I still remember the day I discovered that Ohio was a beautiful state. I hiked down into a glen and discovered a world of stone, streams, owls and caves. This surprised me, since most of my experience of Ohio until then had been spent driving from Toledo east to the Pennsylvania border. I was equally surprised when I visited Cuyahoga Valley National Park, a green, forested world of waterfalls, valleys, caves and canals just a few miles south of Cleveland.
Cleveland is on the shores of Lake Erie, which means that it is guaranteed to have some natural beauty around. Despite this, what I think about nature and Cleveland is the burning Cuyahoga River and the line in The Lorax where the humming-fish are leaving for better water. “I hear things are just as bad in Lake Erie,” croaks the humming-fish.
Cuyahoga Valley National Park
After visiting the David Berger National Memorial and the James A. Garfield National Historic Site, I thought I would spend the afternoon hiking in Cuyahoga Valley National Park. I chose my spot and headed South to the Ledges. I immediately remembered the feeling I had when I first hiked in Ohio. The landscape was fairly ordinary, a nice walk in a forest. One of my friends thinks that all trees look the same. I characterized this part of the hike as “typical woods, ” but then I noticed that there were a lot of yellow birch and hemlock trees in these woods. Interesting, but I didn’t think much of it. Then I came upon the Ledges.
The trail I hiked went right up to the edge of a deep crevice. The earth gave way to a sandstone cliff face. The rock was covered in moss and ferns. Every thing was covered in green. I wondered if I imagined a temperature drop. The temperature change was real. Within a few minutes I was hiking along the base of the sandstone ledges and feeling blasts of cold air coming out through crevices in the rock. When I came to Ice Box Cave, the air was almost chilly.
Ice Box Cave is closed to people to prevent the spread of white nose syndrome to the Park’s bats. While I really wanted to explore the cave, I am glad that the cave is closed. White nose syndrome kills hibernating bats. Wildlife managers use words like devastating when they talk about the disease. I love bats, but even if I didn’t I would be worried about the disease because bats eat mosquitos. The Park takes the closure seriously – there were surveillance cameras set up to protect the bats.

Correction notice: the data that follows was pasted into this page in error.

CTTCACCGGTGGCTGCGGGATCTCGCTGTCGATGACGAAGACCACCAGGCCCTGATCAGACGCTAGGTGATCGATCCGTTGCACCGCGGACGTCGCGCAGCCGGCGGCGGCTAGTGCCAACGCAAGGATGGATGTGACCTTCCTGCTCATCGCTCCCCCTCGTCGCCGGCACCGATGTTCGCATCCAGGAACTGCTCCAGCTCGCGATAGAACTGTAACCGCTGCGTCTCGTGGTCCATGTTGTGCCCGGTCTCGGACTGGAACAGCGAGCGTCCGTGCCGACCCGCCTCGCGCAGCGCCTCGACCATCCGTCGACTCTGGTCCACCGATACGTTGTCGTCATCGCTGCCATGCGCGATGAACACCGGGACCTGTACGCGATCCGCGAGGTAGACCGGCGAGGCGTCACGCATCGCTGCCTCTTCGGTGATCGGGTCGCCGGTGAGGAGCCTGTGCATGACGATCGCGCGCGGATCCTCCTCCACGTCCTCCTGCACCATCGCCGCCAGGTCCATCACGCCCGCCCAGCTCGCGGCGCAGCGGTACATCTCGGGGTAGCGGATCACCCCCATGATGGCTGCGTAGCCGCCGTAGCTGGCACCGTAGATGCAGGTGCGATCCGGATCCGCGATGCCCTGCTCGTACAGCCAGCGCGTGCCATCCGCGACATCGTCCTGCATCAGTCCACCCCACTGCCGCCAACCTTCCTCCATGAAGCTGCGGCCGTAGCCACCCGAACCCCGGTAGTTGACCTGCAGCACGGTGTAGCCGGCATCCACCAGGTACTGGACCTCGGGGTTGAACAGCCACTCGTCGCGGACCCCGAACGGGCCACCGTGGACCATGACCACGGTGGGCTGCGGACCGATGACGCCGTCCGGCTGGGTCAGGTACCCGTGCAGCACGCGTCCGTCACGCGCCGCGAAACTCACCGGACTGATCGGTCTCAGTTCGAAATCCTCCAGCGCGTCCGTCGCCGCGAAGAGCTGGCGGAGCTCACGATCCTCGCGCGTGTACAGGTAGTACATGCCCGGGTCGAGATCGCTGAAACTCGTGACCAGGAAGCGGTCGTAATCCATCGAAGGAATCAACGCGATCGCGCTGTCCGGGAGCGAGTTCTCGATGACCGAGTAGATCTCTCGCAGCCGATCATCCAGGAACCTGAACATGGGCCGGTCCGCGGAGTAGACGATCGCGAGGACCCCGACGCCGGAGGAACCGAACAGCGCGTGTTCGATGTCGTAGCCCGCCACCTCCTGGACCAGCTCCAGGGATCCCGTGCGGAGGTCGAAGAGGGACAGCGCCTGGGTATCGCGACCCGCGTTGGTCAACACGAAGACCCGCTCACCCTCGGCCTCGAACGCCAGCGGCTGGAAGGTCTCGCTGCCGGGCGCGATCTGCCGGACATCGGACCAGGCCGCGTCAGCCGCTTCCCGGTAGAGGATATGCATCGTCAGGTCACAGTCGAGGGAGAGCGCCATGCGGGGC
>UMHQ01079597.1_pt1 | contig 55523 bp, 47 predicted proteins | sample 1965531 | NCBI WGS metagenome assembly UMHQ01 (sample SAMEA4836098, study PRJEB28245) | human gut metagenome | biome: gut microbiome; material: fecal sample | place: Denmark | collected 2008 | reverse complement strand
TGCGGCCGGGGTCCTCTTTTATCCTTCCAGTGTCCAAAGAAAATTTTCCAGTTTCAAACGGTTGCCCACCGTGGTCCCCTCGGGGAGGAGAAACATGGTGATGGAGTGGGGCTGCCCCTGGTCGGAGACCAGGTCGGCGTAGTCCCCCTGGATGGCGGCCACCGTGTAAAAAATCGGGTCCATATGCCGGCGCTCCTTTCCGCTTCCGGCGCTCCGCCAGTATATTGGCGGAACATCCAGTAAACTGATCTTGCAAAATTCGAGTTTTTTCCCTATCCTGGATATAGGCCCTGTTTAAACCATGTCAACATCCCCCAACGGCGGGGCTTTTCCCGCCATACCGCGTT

My hike ended at the Ledges Overlook – a popular spot with great view over the surrounding valley. Once I again I wondered if I was really in Ohio. After taking in the view with a lot of other people, I headed back to the parking lot and wished I rented a bike. Instead of speeding along down the rolling hills on a bike, I was puttering along behind riders who turned off down mountain bike trails all over the Park.
The Park is a sprawling 33,000 acres, and I think the best way to see it is on a bike. The parking lots were full all over the Park. I wasted a lot of time figuring out where to put my rental car. I could have been using that time to cruise along the Ohio and Erie Canal (where President James Garfield worked as a teenager) or checking out waterfalls.
One Nice Waterfall
I did manage to get to one pretty waterfall – Blue Hen Falls. I parked in the overflow parking lot, within view of Interstate 271, but the sound of the traffic didn’t follow me down the trail. The trail was a short half mile to the falls. The stream cuts over a harder sandstone, eroding away the softer rock below at the drop. The falls are about 15 feet, and very pretty. If I had done a little more research, I would have continued on the trail to Buttermilk Falls. These falls aren’t on government land, so their exact location isn’t advertised. I will get there on our next visit.
After my walk to Blue Hen Falls, it was time to head to the airport. Cuyahoga Valley National Park is huge and deserving of more time. I barely scratched the surface on my visit, perhaps because my Michigan bias prevented me from remembering that Ohio is a beautiful state. Another visit is needed. I will come prepared with a bike.